Back in my marathon days (30+ years ago) I remember reading a prediction that it wouldn’t be long before women were beating the men over the magic distance of 26.2 miles. The logic was very simple, fat is an excellent fuel, fit women athletes carry more fat than fit men athletes therefore women would be better over long distances than men once they matched the men in training.
So far it hasn’t happened, fastest man – Eliud Kipchoge of Kenya 2:01:39 fastest woman Brigid Kosgei also from Kenya 2:14:04. Getting on for 10% slower.
At about 9 calories per gram fat is an excellent fuel trouble is for endurance sports the body is very happy burning glucose and glycogen even though they pack only 4 calories per gram. Stores of glycogen exist in muscle and in the liver amounting to about 600 grams. In ball park figures that’s about 2400 calories for a marathon requiring about 2600. A runner can expect to absorb 50 to 60 grams of glucose from the gut per hour which easily makes up the shortfall.
So fat burning doesn’t really get into the equation during an elite marathon. If it did even the thinnest male athlete has enough fat to go the distance.
Glycogen is king. Glycogen replenishment happens faster after a carbohydrate rich meal. What are the implications for the athlete following a keto diet? Depends who you ask. According to Harvey, Holcomb & Kolwicz the keto athlete is operating at a distinct disadvantage although it is an excellent diet for weight loss.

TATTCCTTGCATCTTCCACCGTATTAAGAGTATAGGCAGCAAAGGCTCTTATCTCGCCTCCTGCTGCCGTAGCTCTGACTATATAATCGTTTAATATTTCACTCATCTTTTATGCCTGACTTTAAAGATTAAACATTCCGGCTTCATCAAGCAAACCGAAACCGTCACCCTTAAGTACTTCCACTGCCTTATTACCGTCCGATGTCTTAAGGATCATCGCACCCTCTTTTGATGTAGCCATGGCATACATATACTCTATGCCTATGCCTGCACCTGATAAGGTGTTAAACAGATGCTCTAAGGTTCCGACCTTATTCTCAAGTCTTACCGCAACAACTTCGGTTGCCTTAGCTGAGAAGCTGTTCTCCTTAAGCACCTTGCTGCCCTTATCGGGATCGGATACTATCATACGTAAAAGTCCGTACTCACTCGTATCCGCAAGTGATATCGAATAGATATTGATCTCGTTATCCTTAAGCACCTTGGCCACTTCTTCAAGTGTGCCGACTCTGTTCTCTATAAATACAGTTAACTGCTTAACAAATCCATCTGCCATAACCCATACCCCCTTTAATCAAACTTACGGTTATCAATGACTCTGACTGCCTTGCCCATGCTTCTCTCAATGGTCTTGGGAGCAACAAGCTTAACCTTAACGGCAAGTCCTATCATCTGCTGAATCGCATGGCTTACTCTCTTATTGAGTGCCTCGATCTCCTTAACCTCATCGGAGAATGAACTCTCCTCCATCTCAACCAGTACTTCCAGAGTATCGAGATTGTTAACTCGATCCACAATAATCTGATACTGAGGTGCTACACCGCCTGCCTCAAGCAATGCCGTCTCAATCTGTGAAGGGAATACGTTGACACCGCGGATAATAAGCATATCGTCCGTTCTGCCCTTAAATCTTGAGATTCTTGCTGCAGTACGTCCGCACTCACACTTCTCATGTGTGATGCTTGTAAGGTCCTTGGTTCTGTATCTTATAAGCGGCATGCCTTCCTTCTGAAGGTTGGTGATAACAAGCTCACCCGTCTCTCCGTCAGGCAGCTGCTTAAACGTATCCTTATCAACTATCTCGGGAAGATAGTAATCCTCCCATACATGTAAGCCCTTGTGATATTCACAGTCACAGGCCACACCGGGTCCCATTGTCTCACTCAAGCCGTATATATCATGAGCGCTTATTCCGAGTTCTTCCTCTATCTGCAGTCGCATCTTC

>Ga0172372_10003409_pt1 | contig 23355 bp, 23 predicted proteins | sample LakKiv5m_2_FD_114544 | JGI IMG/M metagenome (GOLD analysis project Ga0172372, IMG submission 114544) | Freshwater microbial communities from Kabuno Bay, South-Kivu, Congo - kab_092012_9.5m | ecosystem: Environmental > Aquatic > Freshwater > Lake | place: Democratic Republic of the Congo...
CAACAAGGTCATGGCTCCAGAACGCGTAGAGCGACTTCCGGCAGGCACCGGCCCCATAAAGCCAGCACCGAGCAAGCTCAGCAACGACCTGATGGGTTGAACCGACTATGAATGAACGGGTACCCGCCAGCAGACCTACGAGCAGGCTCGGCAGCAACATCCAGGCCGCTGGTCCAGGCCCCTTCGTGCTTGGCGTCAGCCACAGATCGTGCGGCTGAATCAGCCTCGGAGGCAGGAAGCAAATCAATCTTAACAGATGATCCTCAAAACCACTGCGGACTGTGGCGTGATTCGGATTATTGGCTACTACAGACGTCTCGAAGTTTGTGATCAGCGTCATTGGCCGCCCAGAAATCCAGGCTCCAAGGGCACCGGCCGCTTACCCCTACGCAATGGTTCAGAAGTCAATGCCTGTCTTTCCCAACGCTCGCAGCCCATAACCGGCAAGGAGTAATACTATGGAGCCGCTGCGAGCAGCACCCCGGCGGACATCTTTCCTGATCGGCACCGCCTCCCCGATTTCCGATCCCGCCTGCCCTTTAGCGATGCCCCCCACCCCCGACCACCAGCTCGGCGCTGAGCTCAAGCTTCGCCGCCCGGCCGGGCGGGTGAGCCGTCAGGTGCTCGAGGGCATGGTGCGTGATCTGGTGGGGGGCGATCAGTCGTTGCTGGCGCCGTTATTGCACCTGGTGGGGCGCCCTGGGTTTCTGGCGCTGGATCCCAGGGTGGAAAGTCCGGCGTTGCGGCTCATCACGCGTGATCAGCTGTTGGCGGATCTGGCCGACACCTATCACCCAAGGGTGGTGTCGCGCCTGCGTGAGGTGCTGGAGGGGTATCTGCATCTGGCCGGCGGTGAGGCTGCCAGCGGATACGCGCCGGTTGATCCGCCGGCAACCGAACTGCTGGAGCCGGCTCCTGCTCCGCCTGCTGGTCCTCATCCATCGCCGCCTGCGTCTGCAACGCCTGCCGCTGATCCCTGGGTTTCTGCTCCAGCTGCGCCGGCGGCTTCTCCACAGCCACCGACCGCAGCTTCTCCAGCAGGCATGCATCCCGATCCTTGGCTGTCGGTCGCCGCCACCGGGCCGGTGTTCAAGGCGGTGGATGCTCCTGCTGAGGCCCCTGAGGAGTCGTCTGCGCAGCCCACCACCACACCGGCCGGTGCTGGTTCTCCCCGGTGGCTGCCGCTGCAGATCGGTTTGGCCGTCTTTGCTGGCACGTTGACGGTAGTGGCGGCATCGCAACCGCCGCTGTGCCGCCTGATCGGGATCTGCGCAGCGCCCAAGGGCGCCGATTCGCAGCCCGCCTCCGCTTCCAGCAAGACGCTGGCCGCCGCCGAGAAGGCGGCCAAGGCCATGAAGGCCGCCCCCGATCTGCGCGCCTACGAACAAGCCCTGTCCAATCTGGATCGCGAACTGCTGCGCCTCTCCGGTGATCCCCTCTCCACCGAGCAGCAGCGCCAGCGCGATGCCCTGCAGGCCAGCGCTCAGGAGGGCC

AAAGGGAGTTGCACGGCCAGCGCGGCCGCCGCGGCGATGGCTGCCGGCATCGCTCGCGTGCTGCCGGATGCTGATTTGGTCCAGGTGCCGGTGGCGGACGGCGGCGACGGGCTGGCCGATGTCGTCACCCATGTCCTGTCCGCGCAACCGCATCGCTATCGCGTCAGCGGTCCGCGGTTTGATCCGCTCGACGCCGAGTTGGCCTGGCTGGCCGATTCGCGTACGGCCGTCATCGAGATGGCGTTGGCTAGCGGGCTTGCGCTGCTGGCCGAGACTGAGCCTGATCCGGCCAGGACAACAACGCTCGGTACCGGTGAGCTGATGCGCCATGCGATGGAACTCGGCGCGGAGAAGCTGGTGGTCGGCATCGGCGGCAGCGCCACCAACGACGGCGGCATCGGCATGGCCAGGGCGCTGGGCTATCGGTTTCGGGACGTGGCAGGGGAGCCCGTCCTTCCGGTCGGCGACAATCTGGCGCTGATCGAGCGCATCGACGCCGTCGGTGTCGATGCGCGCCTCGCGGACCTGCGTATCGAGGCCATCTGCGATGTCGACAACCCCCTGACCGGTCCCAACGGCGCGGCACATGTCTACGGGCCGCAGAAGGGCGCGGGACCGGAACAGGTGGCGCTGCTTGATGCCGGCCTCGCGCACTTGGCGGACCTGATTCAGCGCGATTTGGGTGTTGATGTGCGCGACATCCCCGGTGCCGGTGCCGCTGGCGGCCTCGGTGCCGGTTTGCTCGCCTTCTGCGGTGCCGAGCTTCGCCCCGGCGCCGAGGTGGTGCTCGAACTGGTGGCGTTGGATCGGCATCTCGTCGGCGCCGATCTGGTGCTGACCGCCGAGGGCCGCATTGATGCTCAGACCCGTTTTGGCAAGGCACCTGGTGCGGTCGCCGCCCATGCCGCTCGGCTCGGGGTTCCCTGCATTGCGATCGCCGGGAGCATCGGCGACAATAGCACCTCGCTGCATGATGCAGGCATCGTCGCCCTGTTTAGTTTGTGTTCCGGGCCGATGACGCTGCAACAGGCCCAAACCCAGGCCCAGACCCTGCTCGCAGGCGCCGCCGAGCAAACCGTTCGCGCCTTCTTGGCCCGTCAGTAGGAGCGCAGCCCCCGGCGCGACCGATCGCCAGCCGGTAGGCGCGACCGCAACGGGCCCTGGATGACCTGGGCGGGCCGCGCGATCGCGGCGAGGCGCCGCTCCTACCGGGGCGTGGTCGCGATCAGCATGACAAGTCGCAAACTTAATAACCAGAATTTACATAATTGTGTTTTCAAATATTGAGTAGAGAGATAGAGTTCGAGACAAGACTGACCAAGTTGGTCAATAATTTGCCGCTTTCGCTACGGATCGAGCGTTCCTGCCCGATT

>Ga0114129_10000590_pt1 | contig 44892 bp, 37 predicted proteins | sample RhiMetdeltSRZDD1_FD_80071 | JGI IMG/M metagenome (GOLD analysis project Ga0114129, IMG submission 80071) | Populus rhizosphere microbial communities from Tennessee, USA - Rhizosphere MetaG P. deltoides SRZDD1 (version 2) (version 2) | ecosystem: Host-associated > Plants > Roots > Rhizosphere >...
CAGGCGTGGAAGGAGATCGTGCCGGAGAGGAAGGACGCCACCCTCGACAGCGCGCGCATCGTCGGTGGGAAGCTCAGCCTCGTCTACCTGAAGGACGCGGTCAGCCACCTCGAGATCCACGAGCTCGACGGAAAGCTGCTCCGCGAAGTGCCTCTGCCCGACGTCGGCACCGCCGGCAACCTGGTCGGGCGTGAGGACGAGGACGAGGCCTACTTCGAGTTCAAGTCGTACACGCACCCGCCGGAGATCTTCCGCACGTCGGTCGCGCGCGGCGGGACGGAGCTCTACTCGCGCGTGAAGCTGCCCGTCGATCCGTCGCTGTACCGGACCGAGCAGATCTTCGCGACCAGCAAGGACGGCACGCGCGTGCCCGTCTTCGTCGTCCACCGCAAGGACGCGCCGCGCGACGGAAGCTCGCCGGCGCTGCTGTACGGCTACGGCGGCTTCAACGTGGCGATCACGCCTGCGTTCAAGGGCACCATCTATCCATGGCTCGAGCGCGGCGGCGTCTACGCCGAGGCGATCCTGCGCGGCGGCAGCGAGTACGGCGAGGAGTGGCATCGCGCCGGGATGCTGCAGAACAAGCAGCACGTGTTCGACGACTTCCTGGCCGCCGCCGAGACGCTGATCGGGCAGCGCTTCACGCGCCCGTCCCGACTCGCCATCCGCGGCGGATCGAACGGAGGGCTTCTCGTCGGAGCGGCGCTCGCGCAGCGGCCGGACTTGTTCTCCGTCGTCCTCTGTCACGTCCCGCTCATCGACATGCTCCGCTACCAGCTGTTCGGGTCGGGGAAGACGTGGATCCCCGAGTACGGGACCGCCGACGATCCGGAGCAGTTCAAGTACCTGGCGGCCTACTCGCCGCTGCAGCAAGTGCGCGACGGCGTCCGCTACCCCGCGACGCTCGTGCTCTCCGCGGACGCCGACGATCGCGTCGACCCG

Dr Caryn Zinn on the other hand is more optimistic …
while Professor Asker Jeukendrup sums up what is known but leaves the question open. That article is well worth reading.
Fat oxidation rates are on average 0.5 grams per min at the optimal exercise intensity. So in order to oxidise 1kg of fat mass, more than 33 hours of exercise is required! Walking or running exercise around 50-65% of VO2max seems to be an optimal intensity to oxidise fat. The duration of exercise, however, plays a crucial role, with an increasing importance of fat oxidation with longer exercise.
There is no doubt that the reforming couch potato can successfully lose weight and burn fat at moderate rates of exercise on a keto diet. Fat around the middle is as much a handicap as lead in the saddle bags. VO2max is the upper limit of your ability to burn fuel a good measure of your fitness. More precisely it’s milliliters of oxygen consumed in one minute, per kilogram of body weight (mL/kg/min) at sustained maximum effort. In other words get the kilograms down and the VO2max goes up without any extra training.